Coffee, Sustainability, and Climate Change: Solutions
By Colleen Luckett
Note: This blog is part two in a two-part series about how climate change is affecting the coffee industry and what the industry is doing to counteract these challenges.
In the first part of this two-part series, we looked at dangers the coffee industry is facing from climate change. The industry isn’t taking it lying down and, in fact, specialty coffee companies are the hipsters of the marketplace: they were talking about sustainability long before it was “cool.” In the mid-1990s, coffee companies came together with NGOs and research institutions to address issues such as shade-grown coffee, organic strains, and fair trade. The First Sustainable Coffee Congress at the Smithsonian Migratory Bird Center took place in 1996. And four years later, environmentalist Paul Hawken, in his keynote address at the 2000 Sustainable Coffee Conference in San Francisco, noted that he’d never seen an industry take on sustainability so honestly and holistically.
Now, as mentioned in our previous blog, the industry faces new challenges, and questions have started to arise, such as are we addressing current and future issues or are we still stuck in mindsets of 15 years ago? What are key issues and how do we prioritize them? What would the right approaches look like? Should we be coordinating our efforts and measuring impact? Are we just going to talk a big game or make a real difference?
Making environment for coffee cozy may depend on forests
Good planning now could help farmers adapt in the future, enabling some to maintain their coffee plants while giving others, in less suitable areas, time to shift to other crops. And hope comes in the form of forests. Most areas suitable for coffee crops are within 1,600 meters of forests. That’s a strong argument for maintaining landscapes that combine forest and agriculture.
And keeping bees up our coffee sleeves
One tiny insect’s positive effect on forests seems to fly under the radar (awful pun intended). That insect is your friendly neighborhood bee. A new study suggests that bees give coffee plants a boost in pollination. As the number of bee species — called “species richness” — found on a coffee farm increases, so does the farm’s productivity.
Pablo Imbach, a climate and ecosystems scientist at the International Center for Tropical Agriculture (CIAT), explains: “In order to attract bees when the coffee is flowering, you need bee communities to be around the whole year. The way to increase productivity is to have forests close to coffee plantations, so bees can nest in trees and survive all year.” Although studies show that greater richness of bee species increases coffee productivity, scientists still don’t know enough about the relationship between coffee and pollinators to make precise predictions. Imbach says "We need more research on agricultural management to help farmers mitigate the effects of climate change, not just on crops, but also on ecosystem services.”Less rainfall will make coffee-production water scarce, demand new methods
Less rainfall will make coffee-production water scarce, demand new methods
Water scarcity is also an increasingly critical challenge due to climate change. Washed arabicas are 85 percent of the specialty coffee market, but water scarcity calls into question the wet milling process, a water-intensive processing method by which this majority of specialty coffee is produced. With increasing demand for drinking water and livestock and food crop irrigation for local communities, how will this method of coffee production be sustainable?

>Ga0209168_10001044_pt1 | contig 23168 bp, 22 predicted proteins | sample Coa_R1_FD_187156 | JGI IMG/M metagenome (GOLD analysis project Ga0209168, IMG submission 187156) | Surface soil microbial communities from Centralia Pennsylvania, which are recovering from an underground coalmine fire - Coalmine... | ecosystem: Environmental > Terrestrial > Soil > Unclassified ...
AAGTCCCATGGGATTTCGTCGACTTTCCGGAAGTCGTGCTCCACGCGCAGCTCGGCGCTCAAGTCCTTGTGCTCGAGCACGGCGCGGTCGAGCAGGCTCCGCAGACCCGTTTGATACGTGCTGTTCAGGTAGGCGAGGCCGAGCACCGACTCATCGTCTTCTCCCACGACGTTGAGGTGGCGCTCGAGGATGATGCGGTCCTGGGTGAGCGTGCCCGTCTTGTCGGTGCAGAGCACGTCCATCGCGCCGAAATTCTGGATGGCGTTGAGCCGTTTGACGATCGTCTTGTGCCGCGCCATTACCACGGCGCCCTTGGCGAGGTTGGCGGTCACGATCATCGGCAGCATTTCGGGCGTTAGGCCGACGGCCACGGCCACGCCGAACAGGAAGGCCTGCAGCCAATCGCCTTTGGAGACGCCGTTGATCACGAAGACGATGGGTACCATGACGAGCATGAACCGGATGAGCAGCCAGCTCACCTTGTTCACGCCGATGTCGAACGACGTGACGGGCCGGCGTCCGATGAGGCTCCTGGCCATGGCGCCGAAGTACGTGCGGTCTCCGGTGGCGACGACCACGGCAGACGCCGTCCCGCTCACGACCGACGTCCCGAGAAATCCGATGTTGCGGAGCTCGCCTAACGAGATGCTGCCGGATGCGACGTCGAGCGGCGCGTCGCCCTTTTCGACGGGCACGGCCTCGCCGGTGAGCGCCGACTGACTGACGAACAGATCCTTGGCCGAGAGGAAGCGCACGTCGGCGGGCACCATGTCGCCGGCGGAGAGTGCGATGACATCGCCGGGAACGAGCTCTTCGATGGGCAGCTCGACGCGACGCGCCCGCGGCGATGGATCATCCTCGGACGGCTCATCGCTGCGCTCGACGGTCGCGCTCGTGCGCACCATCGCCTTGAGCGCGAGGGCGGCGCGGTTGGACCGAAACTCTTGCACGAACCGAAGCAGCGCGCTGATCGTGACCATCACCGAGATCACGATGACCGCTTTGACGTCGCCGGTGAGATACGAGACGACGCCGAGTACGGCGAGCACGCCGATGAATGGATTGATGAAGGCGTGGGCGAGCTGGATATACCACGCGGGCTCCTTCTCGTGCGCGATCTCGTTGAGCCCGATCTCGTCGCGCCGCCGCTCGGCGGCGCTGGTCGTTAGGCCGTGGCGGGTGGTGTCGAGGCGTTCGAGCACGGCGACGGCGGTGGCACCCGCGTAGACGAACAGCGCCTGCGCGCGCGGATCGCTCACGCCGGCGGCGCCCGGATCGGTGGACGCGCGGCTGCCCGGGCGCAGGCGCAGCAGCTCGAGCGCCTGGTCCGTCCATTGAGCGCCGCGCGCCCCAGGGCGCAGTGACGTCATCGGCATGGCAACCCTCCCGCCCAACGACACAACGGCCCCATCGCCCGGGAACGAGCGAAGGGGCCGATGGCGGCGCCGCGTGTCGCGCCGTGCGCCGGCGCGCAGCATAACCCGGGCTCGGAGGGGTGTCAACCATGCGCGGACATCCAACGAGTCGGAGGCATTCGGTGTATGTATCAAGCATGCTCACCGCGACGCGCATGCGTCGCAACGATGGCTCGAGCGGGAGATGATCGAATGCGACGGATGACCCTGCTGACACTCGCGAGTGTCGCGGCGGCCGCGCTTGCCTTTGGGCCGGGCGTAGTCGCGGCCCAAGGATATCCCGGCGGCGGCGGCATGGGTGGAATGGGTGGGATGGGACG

Nestlé, for one, has already begun addressing this question in Ethiopia, one of the most arid coffee producing countries. According to Nestlé’s website, “Nestlé promoted and financed the installation and operation of an eco-friendly processing facility in Kochere Woreda. The new technology uses only six liters of water per kilogram of green coffee . . . a 96-percent reduction of water use.
Fairtrade premium: coffee farmers' cozy bonuses fight climate change
Fairtrade International is taking an active approach to climate change in the coffee industry by using their Fairtrade premium, an added sum farmers can spend on business or community improvements. Farmers must allocate at least 25% of the premium to boost productivity and quality — for example by investing in processing facilities or in organic farming. In 2012-13, Fairtrade coffee farmer organizations received over $49.3 million in Fairtrade Premium. Fairtrade International has used this money for projects supporting ecological water management, controlling pests and diseases, preventing soil erosion, and reforestation and diversification. You can read more about these projects and case studies in Fairtrade International’s Climate Change: Fairtrade Coffee report.
Koffee Kompanions' reusable coffee cup wrap supports ecology
These are just a few ways the coffee industry is addressing climate change. Here at Koffee Kompanions, we recommend buying fair trade coffee and a reusable Kup Kollar coffee cup wrap to help keep your drinks hotter or colder (and protect your hands!). So, tell us in the comments: how can your coffee-drinking habits ward off climate change? Even little actions foster big changes for our planet!
Barbara Fraser, https://dailycoffeenews.com/2018/01/08/new-study-says-coffee-facing-climate-change-needs-more-trees-and-bees/
Fairtrade International, "Climate Change: Fairtrade Coffee," https://www.fairtrade.org.uk/~/media/FairtradeUK/What%20is%20Fairtrade/Documents/Fairtrade%20and%20sustainability/Climate%20change%20%20Fairtrade%20coffee.pdf